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How to Tackle Organisational Silos

How to Tackle Organisational Silos

Breaking Down Organisational Silos for Increased Efficiency

Organisational silos can be defined as “business divisions that operate independently and avoid sharing information.” When silos occur and workers do not collaborate effectively with other departments, companies could face destructive consequences, including a breakdown of trust, reduced efficiency, and the wearing away of a healthy workplace culture.

And while silo barriers are often considered as a problem plaguing big companies, the reality is that silos emerge in companies of all sizes. Research from found that 40% of company employees are not “adequately supported by other members of the organisation” because “different departments have (their) own agenda.”

No company is immune from falling into silo thinking and practices, and the only solution is to identify precisely where issues lie and deploy resources to tackle them. If problems are neglected, they could progress into deeper ones which could be more difficult and costly to deal with.

Organisations can begin by ensuring that all employees have a good knowledge of what other divisions do and how each function inter-relates. Without this understanding, different divisions could end up performing the same tasks independently, thus doubling the workload, or pursuing contradictory goals, creating confusion and incoherence. Both lead to wasted time and resources and can damage trust on several sides: between colleagues in different departments, and between a company and its customers. So, to improve workers´ awareness of organisational functions, managers could arrange physical or virtual meetings with other departments to keep everyone appraised of what each division is working on.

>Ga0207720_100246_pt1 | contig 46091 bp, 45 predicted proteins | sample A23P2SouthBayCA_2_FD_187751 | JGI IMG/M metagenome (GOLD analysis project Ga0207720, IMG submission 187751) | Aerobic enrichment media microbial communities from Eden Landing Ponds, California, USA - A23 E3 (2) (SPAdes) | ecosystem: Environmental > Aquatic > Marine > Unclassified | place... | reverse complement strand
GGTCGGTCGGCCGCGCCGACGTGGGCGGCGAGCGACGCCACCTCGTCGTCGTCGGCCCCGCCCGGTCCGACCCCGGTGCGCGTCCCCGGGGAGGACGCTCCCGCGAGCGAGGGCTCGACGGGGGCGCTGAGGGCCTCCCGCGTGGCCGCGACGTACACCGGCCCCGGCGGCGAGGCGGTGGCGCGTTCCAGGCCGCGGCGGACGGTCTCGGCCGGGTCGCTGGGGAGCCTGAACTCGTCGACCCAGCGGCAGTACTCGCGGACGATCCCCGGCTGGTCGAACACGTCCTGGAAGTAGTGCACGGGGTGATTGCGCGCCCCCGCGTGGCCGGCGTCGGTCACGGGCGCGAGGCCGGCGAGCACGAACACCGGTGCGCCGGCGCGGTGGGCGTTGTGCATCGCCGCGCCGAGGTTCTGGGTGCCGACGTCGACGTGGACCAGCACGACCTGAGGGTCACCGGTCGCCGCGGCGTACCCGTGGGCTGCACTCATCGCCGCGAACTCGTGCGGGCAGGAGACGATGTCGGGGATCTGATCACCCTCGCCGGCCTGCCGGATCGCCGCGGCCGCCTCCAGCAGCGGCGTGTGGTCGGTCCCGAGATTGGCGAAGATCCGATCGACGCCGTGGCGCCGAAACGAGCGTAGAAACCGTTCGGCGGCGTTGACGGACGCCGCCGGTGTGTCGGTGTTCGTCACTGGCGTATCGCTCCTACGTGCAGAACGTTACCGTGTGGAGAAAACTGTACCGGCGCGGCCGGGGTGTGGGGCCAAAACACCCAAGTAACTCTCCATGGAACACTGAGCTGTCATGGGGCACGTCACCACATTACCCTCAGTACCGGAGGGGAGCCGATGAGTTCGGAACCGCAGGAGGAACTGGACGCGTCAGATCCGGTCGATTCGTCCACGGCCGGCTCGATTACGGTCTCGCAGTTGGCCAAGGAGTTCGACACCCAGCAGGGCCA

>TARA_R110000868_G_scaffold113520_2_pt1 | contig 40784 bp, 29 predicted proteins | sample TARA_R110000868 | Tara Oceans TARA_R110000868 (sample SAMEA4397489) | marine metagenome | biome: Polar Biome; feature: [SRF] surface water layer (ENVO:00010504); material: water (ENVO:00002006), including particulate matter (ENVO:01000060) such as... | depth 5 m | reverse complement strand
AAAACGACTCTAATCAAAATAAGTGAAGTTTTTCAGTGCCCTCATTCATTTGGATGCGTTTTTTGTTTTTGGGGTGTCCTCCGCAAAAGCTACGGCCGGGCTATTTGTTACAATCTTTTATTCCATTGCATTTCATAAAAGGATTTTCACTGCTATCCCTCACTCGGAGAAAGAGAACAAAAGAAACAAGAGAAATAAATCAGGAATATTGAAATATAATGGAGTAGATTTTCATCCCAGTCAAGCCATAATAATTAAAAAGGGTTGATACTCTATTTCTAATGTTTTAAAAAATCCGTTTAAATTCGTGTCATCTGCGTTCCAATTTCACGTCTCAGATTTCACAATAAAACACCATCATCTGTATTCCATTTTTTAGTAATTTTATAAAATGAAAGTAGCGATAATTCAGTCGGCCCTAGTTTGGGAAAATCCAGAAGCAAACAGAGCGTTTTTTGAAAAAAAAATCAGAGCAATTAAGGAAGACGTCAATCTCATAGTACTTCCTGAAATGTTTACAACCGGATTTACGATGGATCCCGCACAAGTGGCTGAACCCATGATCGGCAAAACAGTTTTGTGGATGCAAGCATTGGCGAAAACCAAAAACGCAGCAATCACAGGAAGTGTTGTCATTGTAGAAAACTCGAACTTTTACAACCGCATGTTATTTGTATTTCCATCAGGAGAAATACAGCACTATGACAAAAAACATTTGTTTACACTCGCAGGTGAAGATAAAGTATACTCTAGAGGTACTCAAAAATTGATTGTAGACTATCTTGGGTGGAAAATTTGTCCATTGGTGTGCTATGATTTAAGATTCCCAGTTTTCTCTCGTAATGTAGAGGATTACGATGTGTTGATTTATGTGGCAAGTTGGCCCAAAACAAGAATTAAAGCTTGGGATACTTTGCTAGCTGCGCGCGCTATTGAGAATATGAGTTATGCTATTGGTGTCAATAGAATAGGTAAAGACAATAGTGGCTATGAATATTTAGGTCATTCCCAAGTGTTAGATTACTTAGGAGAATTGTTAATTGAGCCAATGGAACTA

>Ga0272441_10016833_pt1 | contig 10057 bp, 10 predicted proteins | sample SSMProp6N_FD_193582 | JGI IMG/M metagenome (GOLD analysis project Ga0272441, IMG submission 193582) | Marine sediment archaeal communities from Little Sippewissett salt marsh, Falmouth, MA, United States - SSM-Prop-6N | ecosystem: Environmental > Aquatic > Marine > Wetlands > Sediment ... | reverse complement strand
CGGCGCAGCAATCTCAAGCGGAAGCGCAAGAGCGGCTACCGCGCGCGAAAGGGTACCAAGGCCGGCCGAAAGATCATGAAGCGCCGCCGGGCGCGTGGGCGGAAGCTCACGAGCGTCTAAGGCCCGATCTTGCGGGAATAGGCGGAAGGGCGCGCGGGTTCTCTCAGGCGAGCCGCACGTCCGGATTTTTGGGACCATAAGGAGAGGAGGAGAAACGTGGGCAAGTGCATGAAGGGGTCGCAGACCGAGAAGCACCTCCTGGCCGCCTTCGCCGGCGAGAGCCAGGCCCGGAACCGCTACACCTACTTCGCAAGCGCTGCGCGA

Another cause of silos is poor communication. In such cases it is important to encourage employees to develop good working relationships, as this will make them more naturally disposed to communicate, share information, and help one another. Companies can facilitate relationship-building across departments by establishing organisation-wide social/team-building activities.

Leaders also have a key role to play in setting an example for their teams by practicing and encouraging collaborative behaviours. They should make efforts to work with other leaders to strengthen communication between divisions from the top. This will allow leaders to both ensure projects are synchronised, and to model cross-functional communication practices.

Additionally, competition between departments is something companies must watch out for. This can impair information flows and resultantly reduce leaders’ capacities to make data-driven decisions. In such cases, managers must take action to align team objectives and unify divisions under the over-arching common goal. To do this, they must communicate wider objectives clearly, consistently, and frequently to employees. In addition, they should emphasise the critical importance of teamwork and collaboration in attaining success.

Organisations with a silo problem may also find that employees are more inclined to work on their own team´s tasks over projects/work needed by other departments. This could lead to more critical tasks ending up lower down on priority lists, potentially causing reduced organisational efficiency and friction between co-workers from different departments. Thus, to ensure work is prioritised by urgency and importance – and not by which department to which it is attached – companies could introduce common metrics, so that people see the objectives of other teams as their own.

In sum, since siloes can creep up again and again, companies must regularly review interactions and relations between teams and departments. This means that if problems arise, they can be identified and addressed without delay.


  1. Why Silos Kill The Ability To Communicate A Unified Vision, And 5 Ways To Eliminate Them, June 2017, Forbes
  2. What Problems Do Information Silos Cause, Chron.